For instance, there are no reports of the ‘shock-and-awe’ year of 2003, and none from the tens of thousands of post-attack Pentagon bombing assessments; nor do the leaks say anything about civilian deaths resulting from major atrocities, such as the blitzkrieg that destroyed the city of Fallujah in 2004.

Attempts to hide the real death toll

The leaks reveal not just savage violence and criminality in occupied Iraq but also the single-minded determination of the US forces and the Iraqi puppet government to conceal civilian casualties.

The US and British governments have done all in their power to smear credible scientific analysis of the likely death toll, which is more than ten times higher than that reported by most of the imperialist mass media, all of which have opted to rely on their preferred source – IBC – and ignored altogether the figures offered by the 2004 and 2006 Lancet studies.

The second of these studies found 655,000 excess deaths consequent upon the 2003 invasion, and these figures have since been revised upwards again to over a million. The army of mercenary journalists in the pay of the corporate media have, through intellectual dishonesty, managed to distort the evidence of far higher casualties than those reported in the media, concluding instead that the WikiLeaks files ‘prove’ that the newly rounded up IBC figures are, in fact, the correct ones.

The attempt to belittle the true significance of the Lancet findings, and to disarm the critics of the murderous and predatory Iraq war, is typified by the BBC’s Paul Reynolds who, relying on IBC’s analysis of WikiLeaks reports, asserted that “120,000 might well become the standard accepted figure for civilian deaths in the Iraq invasion and its aftermath”. (Cited in ‘WikiLeaks – the smear and the denial’,, 3 November 2010)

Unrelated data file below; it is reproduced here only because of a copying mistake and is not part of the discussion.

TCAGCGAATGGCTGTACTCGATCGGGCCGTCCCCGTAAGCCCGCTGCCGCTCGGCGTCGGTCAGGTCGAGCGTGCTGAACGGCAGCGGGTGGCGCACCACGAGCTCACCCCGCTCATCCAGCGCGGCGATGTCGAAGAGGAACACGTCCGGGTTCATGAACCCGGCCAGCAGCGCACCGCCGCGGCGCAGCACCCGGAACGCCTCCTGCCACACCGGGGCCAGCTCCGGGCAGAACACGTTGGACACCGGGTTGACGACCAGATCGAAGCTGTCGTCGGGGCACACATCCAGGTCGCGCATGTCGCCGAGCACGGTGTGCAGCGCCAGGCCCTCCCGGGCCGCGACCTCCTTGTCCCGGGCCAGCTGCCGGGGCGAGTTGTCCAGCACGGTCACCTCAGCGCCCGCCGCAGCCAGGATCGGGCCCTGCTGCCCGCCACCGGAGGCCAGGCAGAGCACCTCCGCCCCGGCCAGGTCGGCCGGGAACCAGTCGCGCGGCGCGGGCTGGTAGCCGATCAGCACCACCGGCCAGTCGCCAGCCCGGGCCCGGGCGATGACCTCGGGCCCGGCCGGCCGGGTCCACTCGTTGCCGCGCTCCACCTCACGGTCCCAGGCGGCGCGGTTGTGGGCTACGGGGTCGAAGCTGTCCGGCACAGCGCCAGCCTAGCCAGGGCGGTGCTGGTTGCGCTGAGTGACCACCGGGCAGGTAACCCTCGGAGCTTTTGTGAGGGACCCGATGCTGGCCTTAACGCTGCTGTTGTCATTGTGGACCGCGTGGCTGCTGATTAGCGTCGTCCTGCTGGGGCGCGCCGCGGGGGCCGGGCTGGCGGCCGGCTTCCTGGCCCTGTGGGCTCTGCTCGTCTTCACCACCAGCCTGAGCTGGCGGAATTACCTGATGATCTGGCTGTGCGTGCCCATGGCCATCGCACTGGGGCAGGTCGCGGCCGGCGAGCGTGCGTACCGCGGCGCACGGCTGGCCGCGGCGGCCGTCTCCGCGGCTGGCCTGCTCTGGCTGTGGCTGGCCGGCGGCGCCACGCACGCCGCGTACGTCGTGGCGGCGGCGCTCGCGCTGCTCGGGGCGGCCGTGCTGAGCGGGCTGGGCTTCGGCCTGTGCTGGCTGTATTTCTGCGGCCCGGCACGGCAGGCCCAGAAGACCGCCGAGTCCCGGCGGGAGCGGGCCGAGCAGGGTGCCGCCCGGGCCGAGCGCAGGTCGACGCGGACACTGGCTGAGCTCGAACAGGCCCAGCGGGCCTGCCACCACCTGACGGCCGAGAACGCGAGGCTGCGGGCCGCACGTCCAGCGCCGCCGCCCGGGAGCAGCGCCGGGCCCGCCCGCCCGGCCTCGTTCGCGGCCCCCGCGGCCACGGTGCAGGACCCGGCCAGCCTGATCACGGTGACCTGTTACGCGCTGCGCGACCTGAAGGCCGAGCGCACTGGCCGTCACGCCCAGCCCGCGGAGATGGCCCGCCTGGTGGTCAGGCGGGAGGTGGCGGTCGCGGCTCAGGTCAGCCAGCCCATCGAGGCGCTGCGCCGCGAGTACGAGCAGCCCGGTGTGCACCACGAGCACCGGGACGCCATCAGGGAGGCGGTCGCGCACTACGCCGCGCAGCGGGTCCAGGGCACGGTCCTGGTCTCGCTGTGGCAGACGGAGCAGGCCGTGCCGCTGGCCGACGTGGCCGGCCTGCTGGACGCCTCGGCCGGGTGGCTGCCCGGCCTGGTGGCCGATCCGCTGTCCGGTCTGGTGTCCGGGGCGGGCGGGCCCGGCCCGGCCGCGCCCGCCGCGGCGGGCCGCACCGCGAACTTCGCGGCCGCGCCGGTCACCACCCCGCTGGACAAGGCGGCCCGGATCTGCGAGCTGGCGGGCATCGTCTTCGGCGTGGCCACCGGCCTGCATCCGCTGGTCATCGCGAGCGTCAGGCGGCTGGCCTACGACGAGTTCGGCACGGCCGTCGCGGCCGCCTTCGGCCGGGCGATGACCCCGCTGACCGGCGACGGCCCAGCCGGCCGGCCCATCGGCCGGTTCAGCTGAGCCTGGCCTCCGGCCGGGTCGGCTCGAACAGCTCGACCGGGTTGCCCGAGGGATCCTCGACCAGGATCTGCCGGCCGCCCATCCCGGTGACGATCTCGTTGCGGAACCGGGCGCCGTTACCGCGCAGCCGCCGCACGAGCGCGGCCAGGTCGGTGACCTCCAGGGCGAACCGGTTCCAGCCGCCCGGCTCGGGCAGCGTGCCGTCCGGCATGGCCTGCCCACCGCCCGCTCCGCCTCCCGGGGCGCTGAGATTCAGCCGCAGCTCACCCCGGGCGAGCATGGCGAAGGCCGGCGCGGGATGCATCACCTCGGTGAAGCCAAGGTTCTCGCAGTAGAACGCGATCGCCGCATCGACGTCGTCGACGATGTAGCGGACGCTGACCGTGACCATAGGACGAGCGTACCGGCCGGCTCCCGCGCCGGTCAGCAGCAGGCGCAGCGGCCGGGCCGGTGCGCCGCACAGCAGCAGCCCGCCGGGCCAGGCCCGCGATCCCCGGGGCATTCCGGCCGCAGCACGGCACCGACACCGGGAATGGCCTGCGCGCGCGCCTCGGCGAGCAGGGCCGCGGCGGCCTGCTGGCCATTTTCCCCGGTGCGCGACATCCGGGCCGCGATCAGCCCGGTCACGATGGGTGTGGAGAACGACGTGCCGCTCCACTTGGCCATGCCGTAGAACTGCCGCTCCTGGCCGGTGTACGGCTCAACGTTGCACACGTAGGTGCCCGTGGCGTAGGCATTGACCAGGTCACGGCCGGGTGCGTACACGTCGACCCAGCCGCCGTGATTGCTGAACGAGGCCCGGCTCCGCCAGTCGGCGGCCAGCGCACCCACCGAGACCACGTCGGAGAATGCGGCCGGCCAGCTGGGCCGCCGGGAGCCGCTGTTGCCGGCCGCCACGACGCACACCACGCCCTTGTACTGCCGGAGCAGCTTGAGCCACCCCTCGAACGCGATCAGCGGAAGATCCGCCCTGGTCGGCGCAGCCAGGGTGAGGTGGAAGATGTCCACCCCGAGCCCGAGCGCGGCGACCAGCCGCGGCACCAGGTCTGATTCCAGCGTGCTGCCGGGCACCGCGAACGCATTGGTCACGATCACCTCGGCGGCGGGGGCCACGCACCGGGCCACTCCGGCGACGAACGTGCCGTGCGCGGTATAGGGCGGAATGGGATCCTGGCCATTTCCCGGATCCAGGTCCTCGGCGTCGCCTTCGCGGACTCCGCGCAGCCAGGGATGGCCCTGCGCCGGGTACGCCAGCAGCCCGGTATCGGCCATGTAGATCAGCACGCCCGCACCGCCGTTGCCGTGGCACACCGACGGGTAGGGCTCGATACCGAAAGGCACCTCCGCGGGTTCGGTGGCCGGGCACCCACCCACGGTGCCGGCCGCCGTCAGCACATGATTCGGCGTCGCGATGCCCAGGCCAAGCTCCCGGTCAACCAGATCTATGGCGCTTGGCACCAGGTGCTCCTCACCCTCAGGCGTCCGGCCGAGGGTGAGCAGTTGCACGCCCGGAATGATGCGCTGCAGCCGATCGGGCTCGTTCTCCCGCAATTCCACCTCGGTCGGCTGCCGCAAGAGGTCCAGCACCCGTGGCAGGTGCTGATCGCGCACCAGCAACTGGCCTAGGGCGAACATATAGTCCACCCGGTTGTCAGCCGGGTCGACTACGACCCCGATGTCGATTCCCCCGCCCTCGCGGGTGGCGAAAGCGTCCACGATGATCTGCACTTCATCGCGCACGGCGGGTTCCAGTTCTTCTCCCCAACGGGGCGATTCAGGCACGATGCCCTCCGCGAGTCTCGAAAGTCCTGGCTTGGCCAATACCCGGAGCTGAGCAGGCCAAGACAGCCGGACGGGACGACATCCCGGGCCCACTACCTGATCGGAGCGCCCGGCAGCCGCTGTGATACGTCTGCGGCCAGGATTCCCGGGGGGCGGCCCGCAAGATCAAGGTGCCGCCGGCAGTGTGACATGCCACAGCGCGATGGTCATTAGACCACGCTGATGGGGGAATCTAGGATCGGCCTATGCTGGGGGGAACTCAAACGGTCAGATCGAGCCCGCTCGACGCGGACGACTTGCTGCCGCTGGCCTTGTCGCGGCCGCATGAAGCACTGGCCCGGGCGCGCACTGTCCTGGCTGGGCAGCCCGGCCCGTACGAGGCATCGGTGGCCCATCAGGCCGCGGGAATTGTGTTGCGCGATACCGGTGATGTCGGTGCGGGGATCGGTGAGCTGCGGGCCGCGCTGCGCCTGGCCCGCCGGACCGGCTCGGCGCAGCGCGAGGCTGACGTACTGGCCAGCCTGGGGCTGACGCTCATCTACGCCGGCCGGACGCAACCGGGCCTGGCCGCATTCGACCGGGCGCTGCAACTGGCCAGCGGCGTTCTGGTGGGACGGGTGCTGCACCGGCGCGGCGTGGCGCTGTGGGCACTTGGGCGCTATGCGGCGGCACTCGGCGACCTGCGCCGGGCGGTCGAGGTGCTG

Les Roberts, one of the co-authors of the Lancet studies (the other being Gilbert Burnham), in reply to an email from Reynolds, wrote: “I remain confident that because people are systematically prone to under-report deaths, our 600,000 violent death estimate by mid 2006 was too low.

He added: “There are just so many things that are not consistent with 120,000 deaths! … The ORB [Opinion Research Business] implication that one in four households have lost someone [as opposed to the one in 20 or one in 25 as per the assertions of IBC] matches all the general reports I hear. You cannot have the Iraqi Ambassador reporting half a million new war widows or UNICEF speculating that there are a million orphans if there are [only] 120,000 war deaths.” (Cited in ibid)

As the US military has all along tried to suppress the truth about the actual extent of Iraqi deaths, the war logs, which record an unknown portion of the violent deaths reported by US soldiers on the ground, are not an accurate guide in this context. The 2006 Lancet study, however, estimated all excess deaths consequent upon the war (not just violent deaths) using proven epidemiological methods.

The war logs are testimony to the lies told by the US government and its Iraqi quislings about civilian deaths and their attempts to cover them up. This presents a particular problem since “the IBC study is based on media reports in a country where the ability of journalists to report civilian deaths, indeed, to stay alive, is absolutely dependent on US and Iraqi government support and military cooperation”. (Ibid)

When violence reaches high levels, the coverage of war is reduced to “mouse journalism” (to use the apt expression of the Independent’s Robert Fisk), with journalists barely venturing outside their hotels. Precisely because violence is escalating and more deaths are occurring, fewer are being reported, since the reporters are not free to travel and find out about them. This documented phenomenon is particularly significant in Iraq, which has been the most dangerous conflict for covering journalists since the second world war.